Canadians pride themselves on tolerating, even celebrating, the multitude of cultures in our land. We are a country of immigrants, none of us here longer than 450 years (except Aboriginals, of course). Many are new arrivals- Canada welcomes 225,000 – 275,000 newcomers a year. In a country with a population of only 35 ½ million, the new arrivals have significant impact.
Newcomers add their culture to the ever-changing Canadian reality. Italian, Chinese, Polish, Indian, Lebanese communities are Canadian, no doubt. The Somali community has become stronger in recent years developing their own community centres and teaching the rest of us about their ways. In Ottawa, Afghani restaurants have appeared in the last 5 years. For me, it’s when the restaurants start sprouting up that I feel an ethnic group is really flourishing in Canada’s tolerant atmosphere.
Of course it’s more than atmosphere- laws, rights and freedoms assure every Canadian the right to speak and worship, congregate and live in their own way.
An Ontario judge recently upheld the right of an Aboriginal parent to use traditional First Nations medicines to heal her sick child, rather than the poison called chemotherapy. By doing so, precedent has been set: mainstream allopathic medicine is not the only legitimate medical model. We have the right in Canada to follow our own values, beliefs and traditions.
So now we come the crux of the matter: individual decisions and attitudes that are, human nature being what it is, sometimes less tolerant than the country’s laws.Quebec has been experiencing charges of racism over its proposed “values charter” that would restrict religious clothing. The federal government vows it would fight such a move. Read more.
Recently mosques have been defaced in Trois Rivieres, Quebec and Cold Lake, Alberta. In Nova Scotia, a grandmother was charged with assault and criminal harassment after attacking a woman for wearing a headscarf at a mall. Read more.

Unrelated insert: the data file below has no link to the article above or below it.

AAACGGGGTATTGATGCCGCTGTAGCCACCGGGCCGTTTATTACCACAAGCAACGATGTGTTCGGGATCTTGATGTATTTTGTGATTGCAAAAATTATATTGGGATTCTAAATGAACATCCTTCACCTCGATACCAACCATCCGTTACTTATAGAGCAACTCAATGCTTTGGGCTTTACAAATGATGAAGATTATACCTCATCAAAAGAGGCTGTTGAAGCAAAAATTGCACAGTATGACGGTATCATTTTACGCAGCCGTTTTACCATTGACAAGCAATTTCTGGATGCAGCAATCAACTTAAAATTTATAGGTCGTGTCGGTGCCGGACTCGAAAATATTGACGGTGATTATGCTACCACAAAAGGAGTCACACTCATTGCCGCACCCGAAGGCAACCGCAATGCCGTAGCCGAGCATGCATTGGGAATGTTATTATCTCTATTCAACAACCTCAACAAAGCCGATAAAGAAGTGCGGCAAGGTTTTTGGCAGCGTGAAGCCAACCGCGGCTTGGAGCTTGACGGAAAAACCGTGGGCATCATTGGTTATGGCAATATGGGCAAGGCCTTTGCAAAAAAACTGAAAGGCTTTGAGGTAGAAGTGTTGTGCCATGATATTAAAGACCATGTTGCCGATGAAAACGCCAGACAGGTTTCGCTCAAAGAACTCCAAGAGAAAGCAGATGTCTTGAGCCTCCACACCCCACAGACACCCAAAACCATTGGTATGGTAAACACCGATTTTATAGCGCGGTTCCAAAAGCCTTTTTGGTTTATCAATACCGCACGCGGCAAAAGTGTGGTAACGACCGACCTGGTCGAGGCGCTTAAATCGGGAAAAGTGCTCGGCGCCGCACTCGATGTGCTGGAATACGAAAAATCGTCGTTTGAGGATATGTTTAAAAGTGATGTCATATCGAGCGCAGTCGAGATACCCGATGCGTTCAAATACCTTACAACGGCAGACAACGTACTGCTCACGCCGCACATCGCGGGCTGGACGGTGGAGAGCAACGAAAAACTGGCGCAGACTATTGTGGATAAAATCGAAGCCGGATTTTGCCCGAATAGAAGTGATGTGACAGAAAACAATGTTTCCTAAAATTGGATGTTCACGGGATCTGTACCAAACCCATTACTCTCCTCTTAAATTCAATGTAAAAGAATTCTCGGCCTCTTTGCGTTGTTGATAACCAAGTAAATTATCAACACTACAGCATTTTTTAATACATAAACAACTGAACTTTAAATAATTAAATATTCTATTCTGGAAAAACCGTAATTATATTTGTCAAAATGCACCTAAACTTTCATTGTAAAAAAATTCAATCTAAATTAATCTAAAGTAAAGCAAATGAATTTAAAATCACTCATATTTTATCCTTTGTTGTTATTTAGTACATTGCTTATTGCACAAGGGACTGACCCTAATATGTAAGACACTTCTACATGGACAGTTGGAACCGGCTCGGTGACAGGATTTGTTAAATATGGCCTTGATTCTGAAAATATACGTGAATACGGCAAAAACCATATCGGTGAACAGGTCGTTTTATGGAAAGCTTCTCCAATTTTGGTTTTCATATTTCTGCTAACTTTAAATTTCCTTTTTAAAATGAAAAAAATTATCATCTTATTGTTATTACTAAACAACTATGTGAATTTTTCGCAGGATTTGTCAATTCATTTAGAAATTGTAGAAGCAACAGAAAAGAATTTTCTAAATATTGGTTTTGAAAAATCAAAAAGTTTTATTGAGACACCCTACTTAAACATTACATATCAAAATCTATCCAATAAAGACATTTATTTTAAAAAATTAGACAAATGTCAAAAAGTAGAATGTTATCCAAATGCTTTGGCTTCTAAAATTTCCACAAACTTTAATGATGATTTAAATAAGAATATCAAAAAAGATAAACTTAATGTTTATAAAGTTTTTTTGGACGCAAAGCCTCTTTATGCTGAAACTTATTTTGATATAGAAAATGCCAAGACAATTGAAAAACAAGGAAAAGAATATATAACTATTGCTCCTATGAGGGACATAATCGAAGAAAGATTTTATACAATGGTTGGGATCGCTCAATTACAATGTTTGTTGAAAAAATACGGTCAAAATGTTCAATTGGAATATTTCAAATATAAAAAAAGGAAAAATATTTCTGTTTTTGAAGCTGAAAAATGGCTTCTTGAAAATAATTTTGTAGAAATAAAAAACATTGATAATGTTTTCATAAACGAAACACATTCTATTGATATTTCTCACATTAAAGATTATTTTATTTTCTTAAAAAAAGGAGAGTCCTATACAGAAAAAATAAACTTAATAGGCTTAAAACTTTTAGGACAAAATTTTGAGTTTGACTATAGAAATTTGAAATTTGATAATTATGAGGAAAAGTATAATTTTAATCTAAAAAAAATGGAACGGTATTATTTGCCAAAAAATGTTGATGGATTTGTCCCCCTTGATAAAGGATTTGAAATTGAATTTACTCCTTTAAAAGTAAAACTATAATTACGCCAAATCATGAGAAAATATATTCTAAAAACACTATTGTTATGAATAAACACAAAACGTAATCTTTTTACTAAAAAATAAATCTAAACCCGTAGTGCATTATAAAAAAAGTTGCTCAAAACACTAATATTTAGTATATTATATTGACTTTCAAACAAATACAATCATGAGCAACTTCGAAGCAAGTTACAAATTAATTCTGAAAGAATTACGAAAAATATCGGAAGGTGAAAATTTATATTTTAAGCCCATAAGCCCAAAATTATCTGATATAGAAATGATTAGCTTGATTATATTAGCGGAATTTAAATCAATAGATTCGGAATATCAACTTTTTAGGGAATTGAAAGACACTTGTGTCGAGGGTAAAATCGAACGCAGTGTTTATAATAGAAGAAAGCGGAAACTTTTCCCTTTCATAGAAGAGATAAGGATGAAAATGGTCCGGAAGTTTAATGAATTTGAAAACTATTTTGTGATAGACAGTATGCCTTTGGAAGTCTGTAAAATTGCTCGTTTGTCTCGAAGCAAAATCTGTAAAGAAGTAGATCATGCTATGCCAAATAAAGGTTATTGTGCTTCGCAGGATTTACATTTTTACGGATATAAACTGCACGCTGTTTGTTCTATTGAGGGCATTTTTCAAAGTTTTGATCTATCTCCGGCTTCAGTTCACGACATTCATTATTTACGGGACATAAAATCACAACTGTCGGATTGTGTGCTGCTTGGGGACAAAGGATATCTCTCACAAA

These behaviours are illegal certainly, but what about the attitudes, words and quiet decisions made by individuals every day?
Tolerance is one thing, but let’s go a step further and talk about accommodating people’s beliefs and cultural practices.
Many workplaces allow their employees to celebrate their religious holidays (with pay) regardless of how they line up with traditional Christian holidays. So, Muslims, Buddhists and Hindus get Christmas and Easter off because their workplace is simply not open on those days- they are statutory holidays. They may get Eid or Diwali off as well.
I’ve heard Christians complain about that- even calling it discrimination. “Why does a Hindu get more holidays than I do?” Is there a solution to this? How about calling them Personal Days and letting everyone take them off at their discretion?
As Muslims become a larger part of our population, they may demand their holy day, Friday, off, yet be willing to work Sunday. Can employers accommodate this? Well, a retail store can, a factory can, but an institution like the federal government or a school board cannot.
Airports have prayer rooms; many schools and workplaces have prayer rooms or “quiet” rooms as well. This accommodates some Muslims who have made a religious commitment to pray 5 times a day. My school has such a room and it’s used by more than Muslims. I often go in there at break time, sitting cross-legged and meditating. Sometimes a student will ask what I’m doing. I explain, “I am praying. My prayer looks like this.” The student will smile or touch me in solidarity. We seem to agree in the secluded serene space: all prayer is good.